Skip to main content

Welcome to Geoff Hayward's Weblog

Commenting on Java, JavaFX, Java EE, Joomla, and IoT.

This is a note on a simple regular expression to GREP for exceptions in a group of log files.

I have been debugging an issue unsure of what to look for. Of course 'Exception' on its own is not a great search term. Using a negative look-behind made the difference in trying to narrow down on what to look for. The look-behind made it possible to rule out the name of some of the exceptions that are not important to the issue at hand.

(?<!Faces|FileNotFound|Configuration)Exception


Read: GREP with a Negative Lookbehind

I have been experimenting with the Twitter Bower package manager as part of the tech stack to be used with a Java EE JSF project.

This post is a note on how I set up the Web Application project to use the Bower package manager.

I began by setting up a new Mavan Web Application. I used the NetBeans 'New Project' wizard. Once the new Web Application project was created I added JavaServer Faces to the project via NetBeans' Properties > Framework menu.

Next I added a .bowerrc file to the root of the webapp as:

{
  "directory": "resources/components"
}

This .bowerrc file changes the default location that Bower will store the components it downloads. This change made Bower fit with a Mavan Web Application folder structure. Next I added a bower.json file to the root of the webapp.

{
  "name": "bower-setup-test",
  "authors": [
    "Geoffrey Hayward"
  ],
  "private": true
}

The bower.json file keeps a record of each dependency and its version that is added to the project. See the bower.json spec for details.

Then from the root of the webapp I ran the command: bower install bootstrap --save. The --save saved the dependency to bower.json file.

Why Bower? Good question. To reduce the size of the tracked GIT repository and to make the web component libraries explicit. Each time a file is forked from the dependency, such as a bootstrap LESS variables file, you add it to the bower.json ignore property. Likewise you then begin tracking the forked file in GIT. Everything that is managed by Bower (that is not forked) is in (or should be in) the .gitignore file.

My Thoughts: Post Experiment

My thoughts to using Bower with a Java EE JSF project are Bower adds complexity to a Java EE JSF project that may not bring any value. But, with that said Bower certainly would come in handy for a front-end framework heavy project; particularly when some control over what should and should not be edited is needed. In other words I am undecided for now, but have no plans to start using Bower just yet in this context.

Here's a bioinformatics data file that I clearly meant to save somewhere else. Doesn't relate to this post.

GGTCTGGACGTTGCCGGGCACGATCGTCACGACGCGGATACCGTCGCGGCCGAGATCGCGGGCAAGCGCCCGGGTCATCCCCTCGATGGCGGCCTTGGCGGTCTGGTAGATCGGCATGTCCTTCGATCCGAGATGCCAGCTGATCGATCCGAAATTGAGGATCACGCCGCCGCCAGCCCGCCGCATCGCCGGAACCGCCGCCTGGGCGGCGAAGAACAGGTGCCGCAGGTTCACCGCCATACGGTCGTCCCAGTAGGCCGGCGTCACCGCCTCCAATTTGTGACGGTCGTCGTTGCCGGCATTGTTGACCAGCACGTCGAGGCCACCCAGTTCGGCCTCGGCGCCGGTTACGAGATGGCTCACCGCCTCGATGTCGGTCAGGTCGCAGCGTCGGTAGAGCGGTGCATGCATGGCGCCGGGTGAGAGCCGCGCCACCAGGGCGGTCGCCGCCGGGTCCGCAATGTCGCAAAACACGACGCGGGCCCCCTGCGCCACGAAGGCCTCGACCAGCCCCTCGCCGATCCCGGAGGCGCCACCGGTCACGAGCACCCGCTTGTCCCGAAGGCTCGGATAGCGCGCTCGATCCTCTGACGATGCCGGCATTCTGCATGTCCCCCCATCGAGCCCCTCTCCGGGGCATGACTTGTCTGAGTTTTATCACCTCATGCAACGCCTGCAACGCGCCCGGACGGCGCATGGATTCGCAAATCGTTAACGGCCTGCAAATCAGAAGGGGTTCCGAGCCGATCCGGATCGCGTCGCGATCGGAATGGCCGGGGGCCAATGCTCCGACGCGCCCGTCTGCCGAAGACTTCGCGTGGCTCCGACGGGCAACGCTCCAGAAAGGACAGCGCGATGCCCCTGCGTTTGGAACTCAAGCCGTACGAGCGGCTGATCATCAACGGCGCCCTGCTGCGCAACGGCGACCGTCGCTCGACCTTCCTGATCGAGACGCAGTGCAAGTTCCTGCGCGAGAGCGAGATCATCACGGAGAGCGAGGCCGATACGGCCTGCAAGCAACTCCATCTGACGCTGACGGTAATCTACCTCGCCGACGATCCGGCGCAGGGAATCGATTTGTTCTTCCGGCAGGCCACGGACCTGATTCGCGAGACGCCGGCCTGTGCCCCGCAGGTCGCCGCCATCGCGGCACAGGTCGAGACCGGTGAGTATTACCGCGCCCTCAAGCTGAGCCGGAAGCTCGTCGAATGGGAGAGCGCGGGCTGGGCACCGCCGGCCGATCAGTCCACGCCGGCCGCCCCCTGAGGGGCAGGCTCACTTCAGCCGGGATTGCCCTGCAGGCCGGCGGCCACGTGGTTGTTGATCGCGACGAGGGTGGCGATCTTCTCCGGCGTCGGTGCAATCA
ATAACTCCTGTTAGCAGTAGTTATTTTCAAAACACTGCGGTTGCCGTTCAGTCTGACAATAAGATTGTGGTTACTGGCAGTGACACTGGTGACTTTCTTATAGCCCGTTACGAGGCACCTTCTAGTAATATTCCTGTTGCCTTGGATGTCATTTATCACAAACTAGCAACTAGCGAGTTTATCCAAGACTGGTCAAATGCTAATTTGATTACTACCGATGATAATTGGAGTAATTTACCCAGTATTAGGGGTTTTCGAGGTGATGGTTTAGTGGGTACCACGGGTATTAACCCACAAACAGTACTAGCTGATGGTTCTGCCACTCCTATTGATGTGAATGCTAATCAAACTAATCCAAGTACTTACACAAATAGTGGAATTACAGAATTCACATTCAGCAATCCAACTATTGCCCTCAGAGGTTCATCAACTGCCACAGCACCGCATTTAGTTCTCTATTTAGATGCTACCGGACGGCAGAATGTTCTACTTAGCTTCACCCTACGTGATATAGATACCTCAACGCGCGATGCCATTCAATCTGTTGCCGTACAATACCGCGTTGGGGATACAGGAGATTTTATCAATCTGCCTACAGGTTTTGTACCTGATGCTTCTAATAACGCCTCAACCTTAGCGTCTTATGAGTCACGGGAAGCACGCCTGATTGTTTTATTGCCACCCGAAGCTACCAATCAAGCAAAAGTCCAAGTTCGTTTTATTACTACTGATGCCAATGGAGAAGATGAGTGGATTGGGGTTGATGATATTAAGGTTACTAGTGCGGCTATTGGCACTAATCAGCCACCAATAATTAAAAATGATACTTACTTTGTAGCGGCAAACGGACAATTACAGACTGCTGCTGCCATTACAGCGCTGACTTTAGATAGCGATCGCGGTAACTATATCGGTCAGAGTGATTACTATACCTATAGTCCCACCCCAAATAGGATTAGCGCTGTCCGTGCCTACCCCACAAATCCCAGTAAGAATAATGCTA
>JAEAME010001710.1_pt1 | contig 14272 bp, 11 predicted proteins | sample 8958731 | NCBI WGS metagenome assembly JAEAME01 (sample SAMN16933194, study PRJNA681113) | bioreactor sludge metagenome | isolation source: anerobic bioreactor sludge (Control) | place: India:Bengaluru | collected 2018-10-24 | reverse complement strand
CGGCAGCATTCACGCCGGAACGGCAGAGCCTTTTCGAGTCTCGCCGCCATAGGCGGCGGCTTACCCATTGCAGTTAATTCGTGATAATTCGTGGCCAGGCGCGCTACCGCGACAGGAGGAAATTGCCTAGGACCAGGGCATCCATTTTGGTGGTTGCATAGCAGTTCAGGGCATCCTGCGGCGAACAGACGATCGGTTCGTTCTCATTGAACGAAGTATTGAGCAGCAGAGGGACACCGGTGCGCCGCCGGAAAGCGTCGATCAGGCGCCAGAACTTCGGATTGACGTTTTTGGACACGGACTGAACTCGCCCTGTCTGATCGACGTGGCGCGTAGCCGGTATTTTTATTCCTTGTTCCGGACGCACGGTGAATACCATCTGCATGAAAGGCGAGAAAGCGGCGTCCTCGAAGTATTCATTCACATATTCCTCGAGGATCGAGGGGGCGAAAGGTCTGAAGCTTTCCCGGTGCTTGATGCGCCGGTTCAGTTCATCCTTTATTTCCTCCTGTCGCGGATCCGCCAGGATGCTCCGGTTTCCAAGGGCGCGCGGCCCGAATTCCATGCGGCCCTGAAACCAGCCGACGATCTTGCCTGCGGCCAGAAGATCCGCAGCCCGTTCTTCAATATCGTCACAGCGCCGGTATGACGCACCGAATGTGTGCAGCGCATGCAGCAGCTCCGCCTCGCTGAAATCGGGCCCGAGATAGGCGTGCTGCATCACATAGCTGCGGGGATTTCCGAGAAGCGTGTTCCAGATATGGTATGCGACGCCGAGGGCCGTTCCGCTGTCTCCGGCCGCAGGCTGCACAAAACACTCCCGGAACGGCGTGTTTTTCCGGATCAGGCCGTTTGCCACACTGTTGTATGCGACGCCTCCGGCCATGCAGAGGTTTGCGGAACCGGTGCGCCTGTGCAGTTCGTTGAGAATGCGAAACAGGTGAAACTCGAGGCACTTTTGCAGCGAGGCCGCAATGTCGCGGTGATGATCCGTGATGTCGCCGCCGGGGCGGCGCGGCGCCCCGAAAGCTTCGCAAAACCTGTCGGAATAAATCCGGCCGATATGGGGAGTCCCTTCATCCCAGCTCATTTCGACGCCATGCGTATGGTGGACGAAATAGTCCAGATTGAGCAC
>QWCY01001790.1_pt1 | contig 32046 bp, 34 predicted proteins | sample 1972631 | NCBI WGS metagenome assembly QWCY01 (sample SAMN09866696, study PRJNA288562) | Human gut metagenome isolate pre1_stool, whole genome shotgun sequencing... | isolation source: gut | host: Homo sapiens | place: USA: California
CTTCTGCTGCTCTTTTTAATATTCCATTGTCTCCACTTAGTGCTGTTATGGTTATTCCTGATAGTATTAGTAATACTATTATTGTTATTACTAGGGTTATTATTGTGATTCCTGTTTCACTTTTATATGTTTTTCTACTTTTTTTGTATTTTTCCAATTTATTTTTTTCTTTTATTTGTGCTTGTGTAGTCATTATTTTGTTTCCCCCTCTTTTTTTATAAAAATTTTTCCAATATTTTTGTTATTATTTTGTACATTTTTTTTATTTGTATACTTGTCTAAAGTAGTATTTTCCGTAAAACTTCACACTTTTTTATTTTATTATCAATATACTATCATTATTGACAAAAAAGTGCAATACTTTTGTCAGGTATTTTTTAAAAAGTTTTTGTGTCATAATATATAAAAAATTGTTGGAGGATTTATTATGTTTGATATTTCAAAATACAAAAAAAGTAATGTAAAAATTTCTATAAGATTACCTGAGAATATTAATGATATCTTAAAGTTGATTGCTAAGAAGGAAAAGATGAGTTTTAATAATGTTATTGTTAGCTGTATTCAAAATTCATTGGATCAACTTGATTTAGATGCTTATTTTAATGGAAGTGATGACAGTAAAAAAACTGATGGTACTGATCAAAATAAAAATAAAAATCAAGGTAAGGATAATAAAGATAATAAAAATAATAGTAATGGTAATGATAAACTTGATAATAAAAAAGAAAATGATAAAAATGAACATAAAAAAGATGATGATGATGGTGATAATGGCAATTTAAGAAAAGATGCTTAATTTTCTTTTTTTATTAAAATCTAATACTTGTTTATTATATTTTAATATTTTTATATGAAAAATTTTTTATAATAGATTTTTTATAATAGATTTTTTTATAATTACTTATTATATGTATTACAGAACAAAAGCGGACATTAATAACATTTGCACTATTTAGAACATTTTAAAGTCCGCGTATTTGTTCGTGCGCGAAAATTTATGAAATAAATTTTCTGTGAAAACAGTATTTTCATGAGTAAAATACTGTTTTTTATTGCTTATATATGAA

Read: Bower with a Java EE JSF Project

It is easy to generate a SOAP client from a WSDL with Java. Java comes with the tool named 'wsimport'. The wsimport tool is part of the Java JDK, found in the JDK bin folder. By default when you run the tool it will create and keep the compiled .class files. If you do not need the .class files just add -Xnocompile to the command.

wsimport http://localhost:8080/demo?wsdl -Xnocompile


Read: Java WSDL Import Without the .class Files

I have been trying to get the JavaFX MediaPlayer to play MP3s. Each of the MP3s, that I have been trying to play, are being retrieved over HTTPS. The java javafx.scene.media.Media class does not support the HTTPS protocol.

To workaround this problem meant temporarily storing the MP3 on the local disk. And then playing the MP3 from the temporary disk location.

URL url = new URL("https://resource.track.mp3");
        
Path mp3 = Files.createTempFile("now-playing", ".mp3");
        
try (InputStream stream = url.openStream()) {
        Files.copy(stream, mp3, StandardCopyOption.REPLACE_EXISTING);
}

Media media = new Media(mp3.toFile().toURI().toString());
MediaPlayer mediaPlayer = new MediaPlayer(media);
mediaPlayer.play();

Do you know of a better solution or workaround that will skip the need to write to disk when the media file is retrieved over HTTPS? Leave a comment if you do.



Read: JavaFX MediaPlayer over HTTPS

A colleague ask me how to convert an ArrayList to an Array in Java. Here was my answer:

List<String> results = new ArrayList<>();
...
results.toArray(new String[results.size()]);

Hope it's helpful. If you know of anymore ways to convert an ArrayList to an Array in Java, leave a comment.



Read: Convert an ArrayList to an Array in Java

Responsive Media

With the ResponsiveMedia plugin for Joomla it is easy to add 3rd party content from YouTube, Vimeo, and Instagram right in to any Joomla! article.

ResponsiveMedia: find out more